Hatching for Homework!
My Sketchbook Skool partner Danny Gregory kicks off the first week of this awesome community course, with a class that’s all about creativity, and of course: drawing. I love how he is showing the principles of light and shadow, the way I used to explain it when I taught my now retired online course ‘Just Draw It’.
I’m doing my homework for ‘Exploring’ along with all the students that have signed up, and I feel as excited as they do.
Here’s a Study hall video I made, explaining the process, and also showing you a piece of solid evidence that I’ve always loved doing this type of homework.
If you’re like me, you’re going to love the homework assignments in ‘Exploring’ the following weeks! So if you haven’t already, join me!
And then I’ll see you in Klass!
Recently, I saw some posts from a couple of urban sketchers, I don’t even remember who they were, or where I saw it. It might have been on Instagram. It doesn’t matter anyway. It’s about the spark it gave. They used the continual line drawing technique to draw a whole scene and I was amazed how effective that was – both for capturing the scene as well as for a very expressive way of sketching!
So I tried my hand at it, just sitting on the couch and drawing my surroundings, discovering that for this technique there aren’t many rules, except for these three below.
Do not pick up the pen from your paper from the moment you start drawing until you finish
Trust your eyes, they will trace the shapes that you see – your pen follows your eyes and records it like a seismograph.
Don’t take it too seriously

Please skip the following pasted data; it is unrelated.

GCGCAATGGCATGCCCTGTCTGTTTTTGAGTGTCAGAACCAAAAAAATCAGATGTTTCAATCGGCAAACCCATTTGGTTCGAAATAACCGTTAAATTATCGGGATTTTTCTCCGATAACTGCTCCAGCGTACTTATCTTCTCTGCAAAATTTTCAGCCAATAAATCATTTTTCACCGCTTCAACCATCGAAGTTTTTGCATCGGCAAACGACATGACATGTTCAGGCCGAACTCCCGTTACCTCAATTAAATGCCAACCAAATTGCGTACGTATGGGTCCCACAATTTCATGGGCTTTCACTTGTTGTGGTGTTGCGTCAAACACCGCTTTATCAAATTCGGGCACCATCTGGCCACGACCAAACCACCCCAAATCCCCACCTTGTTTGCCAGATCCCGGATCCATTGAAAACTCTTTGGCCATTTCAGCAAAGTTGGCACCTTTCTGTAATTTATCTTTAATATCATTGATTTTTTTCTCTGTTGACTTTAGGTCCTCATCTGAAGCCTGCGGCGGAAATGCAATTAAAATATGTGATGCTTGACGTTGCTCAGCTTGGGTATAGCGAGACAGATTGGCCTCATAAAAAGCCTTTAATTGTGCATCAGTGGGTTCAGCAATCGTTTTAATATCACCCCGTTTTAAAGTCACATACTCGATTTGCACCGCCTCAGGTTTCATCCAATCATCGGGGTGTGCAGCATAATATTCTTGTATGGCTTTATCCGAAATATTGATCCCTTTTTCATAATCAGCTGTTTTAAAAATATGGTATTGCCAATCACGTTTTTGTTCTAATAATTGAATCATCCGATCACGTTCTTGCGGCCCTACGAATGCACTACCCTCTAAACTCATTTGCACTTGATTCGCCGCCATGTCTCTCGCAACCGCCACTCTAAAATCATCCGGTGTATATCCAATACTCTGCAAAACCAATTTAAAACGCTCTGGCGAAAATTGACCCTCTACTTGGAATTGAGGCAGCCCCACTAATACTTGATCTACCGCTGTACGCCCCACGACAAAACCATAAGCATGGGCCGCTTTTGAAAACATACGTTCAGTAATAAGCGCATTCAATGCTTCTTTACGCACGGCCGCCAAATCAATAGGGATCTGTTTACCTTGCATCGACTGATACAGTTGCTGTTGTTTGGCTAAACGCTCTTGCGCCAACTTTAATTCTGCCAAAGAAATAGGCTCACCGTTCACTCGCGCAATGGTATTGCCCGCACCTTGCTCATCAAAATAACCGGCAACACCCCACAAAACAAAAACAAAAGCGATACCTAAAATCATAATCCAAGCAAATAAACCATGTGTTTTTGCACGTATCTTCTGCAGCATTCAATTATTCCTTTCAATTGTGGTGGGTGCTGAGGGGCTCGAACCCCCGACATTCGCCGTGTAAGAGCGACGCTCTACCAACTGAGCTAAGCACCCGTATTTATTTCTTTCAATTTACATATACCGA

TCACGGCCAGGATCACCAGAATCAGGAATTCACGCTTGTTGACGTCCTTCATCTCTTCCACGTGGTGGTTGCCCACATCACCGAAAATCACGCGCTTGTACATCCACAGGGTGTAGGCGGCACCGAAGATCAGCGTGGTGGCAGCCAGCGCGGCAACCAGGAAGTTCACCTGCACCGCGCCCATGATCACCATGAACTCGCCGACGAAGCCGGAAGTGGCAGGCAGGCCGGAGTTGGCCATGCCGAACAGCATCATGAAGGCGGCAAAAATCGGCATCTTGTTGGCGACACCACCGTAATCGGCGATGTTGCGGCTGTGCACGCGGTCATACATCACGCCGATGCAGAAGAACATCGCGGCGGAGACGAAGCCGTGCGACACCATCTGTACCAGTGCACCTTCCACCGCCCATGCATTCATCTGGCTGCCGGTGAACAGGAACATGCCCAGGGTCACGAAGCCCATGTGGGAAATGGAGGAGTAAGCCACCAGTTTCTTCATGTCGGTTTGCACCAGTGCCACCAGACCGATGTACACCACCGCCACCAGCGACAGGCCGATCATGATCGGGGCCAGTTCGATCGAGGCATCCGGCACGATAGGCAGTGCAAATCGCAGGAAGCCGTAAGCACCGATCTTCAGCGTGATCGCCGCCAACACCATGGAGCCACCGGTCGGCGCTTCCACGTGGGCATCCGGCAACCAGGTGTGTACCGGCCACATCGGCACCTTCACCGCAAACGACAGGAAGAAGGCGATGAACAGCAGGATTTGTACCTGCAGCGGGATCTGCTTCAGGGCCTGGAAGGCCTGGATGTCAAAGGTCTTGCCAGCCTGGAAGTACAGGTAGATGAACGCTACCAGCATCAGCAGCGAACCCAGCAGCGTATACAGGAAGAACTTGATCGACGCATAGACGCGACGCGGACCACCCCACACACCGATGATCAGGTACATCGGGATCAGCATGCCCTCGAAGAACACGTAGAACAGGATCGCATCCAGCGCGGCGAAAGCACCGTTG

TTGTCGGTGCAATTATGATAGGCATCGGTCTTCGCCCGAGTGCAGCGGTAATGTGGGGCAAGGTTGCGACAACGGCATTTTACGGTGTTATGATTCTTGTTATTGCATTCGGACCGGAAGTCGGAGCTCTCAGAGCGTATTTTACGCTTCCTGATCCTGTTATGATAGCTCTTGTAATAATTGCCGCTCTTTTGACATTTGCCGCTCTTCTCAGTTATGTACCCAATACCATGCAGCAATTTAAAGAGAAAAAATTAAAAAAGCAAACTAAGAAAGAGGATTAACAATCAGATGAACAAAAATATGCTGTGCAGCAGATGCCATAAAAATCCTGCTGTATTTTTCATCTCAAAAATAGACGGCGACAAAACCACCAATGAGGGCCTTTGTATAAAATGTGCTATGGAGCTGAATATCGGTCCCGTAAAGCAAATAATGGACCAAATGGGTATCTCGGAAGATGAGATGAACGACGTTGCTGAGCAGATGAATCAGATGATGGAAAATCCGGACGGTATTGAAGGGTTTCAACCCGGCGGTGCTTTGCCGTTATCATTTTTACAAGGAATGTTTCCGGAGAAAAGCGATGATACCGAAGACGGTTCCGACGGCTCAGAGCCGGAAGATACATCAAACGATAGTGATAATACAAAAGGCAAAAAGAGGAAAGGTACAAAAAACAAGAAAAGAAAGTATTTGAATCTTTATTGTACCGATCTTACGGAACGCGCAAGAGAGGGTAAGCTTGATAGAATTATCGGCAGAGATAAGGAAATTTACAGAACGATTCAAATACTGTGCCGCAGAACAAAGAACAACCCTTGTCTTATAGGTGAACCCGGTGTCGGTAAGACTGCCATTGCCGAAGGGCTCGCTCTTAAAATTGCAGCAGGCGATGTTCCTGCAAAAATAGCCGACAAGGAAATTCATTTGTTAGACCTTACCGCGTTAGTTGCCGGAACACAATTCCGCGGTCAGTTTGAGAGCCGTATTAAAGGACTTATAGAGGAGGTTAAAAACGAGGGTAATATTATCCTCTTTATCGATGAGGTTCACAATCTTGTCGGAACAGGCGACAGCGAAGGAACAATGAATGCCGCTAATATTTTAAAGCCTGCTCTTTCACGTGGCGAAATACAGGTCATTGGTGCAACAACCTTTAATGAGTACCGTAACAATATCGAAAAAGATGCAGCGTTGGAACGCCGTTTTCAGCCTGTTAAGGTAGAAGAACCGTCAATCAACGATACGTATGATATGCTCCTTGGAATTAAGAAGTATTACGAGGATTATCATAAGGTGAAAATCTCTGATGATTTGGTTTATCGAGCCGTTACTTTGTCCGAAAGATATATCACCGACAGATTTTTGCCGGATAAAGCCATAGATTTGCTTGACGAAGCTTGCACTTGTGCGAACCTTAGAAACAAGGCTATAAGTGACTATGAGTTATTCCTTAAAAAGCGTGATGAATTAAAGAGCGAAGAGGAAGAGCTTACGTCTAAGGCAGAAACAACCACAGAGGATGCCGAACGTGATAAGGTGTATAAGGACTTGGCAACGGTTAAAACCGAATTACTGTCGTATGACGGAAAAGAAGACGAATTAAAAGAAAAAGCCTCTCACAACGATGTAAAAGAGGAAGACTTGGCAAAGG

I love exploring in my sketchbook.
It’s no coincidence that we named the new Sketchbook Skool Kourse “Exploring”!
Would you like to explore your creativity? Well, what are you waiting for? “Exploring” started this Monday, so it’s not too late to join! Click here to sign up.
“It’s easier to resist at the beginning than at the end”
This is a quote by Leonardo da Vinci. And I think it’s safe to say that we can all agree on it.
Beginning in a brand new sketchbook can feel kind of scary, because of that resistance you feel. That first page might ‘set the tone’ for the rest of the sketchbook, or maybe your inner critic tells you that this first drawing should be meaningful, and most important: perfect.
Hold on – wait a second.
First things first. Write down your contact details, so that in case you loose your sketchbook, hopefully, the person who finds it, will get it back to you. And second; get to know this new sketchbook. How does the paper react to your favorite tools? What does it do when you put paint on it? Does ink need to dry for a bit, or does the paper soak it up right away?
Grab your sketch kit, take out your favorite tool, and start drawing every item in your kit. While you’re doing this, you’re documenting tools and colors, as well as getting to know your new sketchbook a little bit. And before you know it, you filled the whole page!
There’s more where this came from! Follow me on YouTube by clicking here
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